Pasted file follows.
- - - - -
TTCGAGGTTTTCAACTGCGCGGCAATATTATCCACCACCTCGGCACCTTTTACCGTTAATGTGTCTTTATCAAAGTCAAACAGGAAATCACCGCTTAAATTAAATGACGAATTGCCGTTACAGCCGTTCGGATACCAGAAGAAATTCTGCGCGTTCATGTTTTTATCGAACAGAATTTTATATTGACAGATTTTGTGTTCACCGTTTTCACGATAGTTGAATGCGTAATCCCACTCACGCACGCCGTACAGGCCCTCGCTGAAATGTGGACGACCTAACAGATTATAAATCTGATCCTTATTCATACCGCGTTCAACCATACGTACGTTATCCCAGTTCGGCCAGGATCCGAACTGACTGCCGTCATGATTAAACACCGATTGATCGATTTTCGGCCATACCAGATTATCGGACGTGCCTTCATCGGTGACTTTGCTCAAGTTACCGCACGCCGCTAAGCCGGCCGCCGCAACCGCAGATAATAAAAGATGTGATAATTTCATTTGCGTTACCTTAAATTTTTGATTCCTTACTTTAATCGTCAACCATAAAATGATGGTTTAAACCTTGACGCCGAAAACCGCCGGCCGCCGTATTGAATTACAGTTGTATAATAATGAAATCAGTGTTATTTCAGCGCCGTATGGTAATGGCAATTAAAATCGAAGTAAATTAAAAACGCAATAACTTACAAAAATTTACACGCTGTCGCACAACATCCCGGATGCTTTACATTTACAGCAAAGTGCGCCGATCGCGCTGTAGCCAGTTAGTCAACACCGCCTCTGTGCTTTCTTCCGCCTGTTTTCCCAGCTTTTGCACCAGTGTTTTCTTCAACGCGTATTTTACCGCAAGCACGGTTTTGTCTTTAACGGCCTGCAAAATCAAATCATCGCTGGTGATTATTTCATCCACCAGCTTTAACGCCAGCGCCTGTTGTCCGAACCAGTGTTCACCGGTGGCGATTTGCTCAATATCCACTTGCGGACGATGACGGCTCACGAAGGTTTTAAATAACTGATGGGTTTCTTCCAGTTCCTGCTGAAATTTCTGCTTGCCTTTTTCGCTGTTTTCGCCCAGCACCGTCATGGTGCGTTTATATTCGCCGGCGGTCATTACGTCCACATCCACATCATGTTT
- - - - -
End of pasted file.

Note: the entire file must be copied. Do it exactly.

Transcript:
TTCGAGGTTTTCAACTGCGCGGCAATATTATCCACCACCTCGGCACCTTTTACCGTTAATGTGTCTTTATCAAAGTCAAACAGGAAATCACCGCTTAAATTAAATGACGAATTGCCGTTACAGCCGTTCGGATACCAGAAGAAATTCTGCGCGTTCATGTTTTTATCGAACAGAATTTTATATTGACAGATTTTGTGTTCACCGTTTTCACGATAGTTGAATGCGTAATCCCACTCACGCACGCCGTACAGGCCCTCGCTGAAATGTGGACGACCTAACAGATTATAAATCTGATCCTTATTCATACCGCGTTCAACCATACGTACGTTATCCCAGTTCGGCCAGGATCCGAACTGACTGCCGTCATGATTAAACACCGATTGATCGATTTTCGGCCATACCAGATTATCGGACGTGCCTTCATCGGTGACTTTGCTCAAGTTACCGCACGCCGCTAAGCCGGCCGCCGCAACCGCAGATAATAAAAGATGTGATAATTTCATTTGCGTTACCTTAAATTTTTGATTCCTTACTTTAATCGTCAACCATAAAATGATGGTTTAAACCTTGACGCCGAAAACCGCCGGCCGCCGTATTGAATTACAGTTGTATAATAATGAAATCAGTGTTATTTCAGCGCCGTATGGTAATGGCAATTAAAATCGAAGTAAATTAAAAACGCAATAACTTACAAAAATTTACACGCTGTCGCACAACATCCCGGATGCTTTACATTTACAGCAAAGTGCGCCGATCGCGCTGTAGCCAGTTAGTCAACACCGCCTCTGTGCTTTCTTCCGCCTGTTTTCCCAGCTTTTGCACCAGTGTTTTCTTCAACGCGTATTTTACCGCAAGCACGGTTTTGTCTTTAACGGCCTGCAAAATCAAATCATCGCTGGTGATTATTTCATCCACCAGCTTTAACGCCAGCGCCTGTTGTCCGAACCAGTGTTCACCGGTGGCGATTTGCTCAATATCCACTTGCGGACGATGACGGCTCACGAAGGTTTTAAATAACTGATGGGTTTCTTCCAGTTCCTGCTGAAATTTCTGCTTGCCTTTTTCGCTGTTTTCGCCCAGCACCGTCATGGTGCGTTTATATTCGCCGGCGGTCATTACGTCCACATCCACATCATGTTT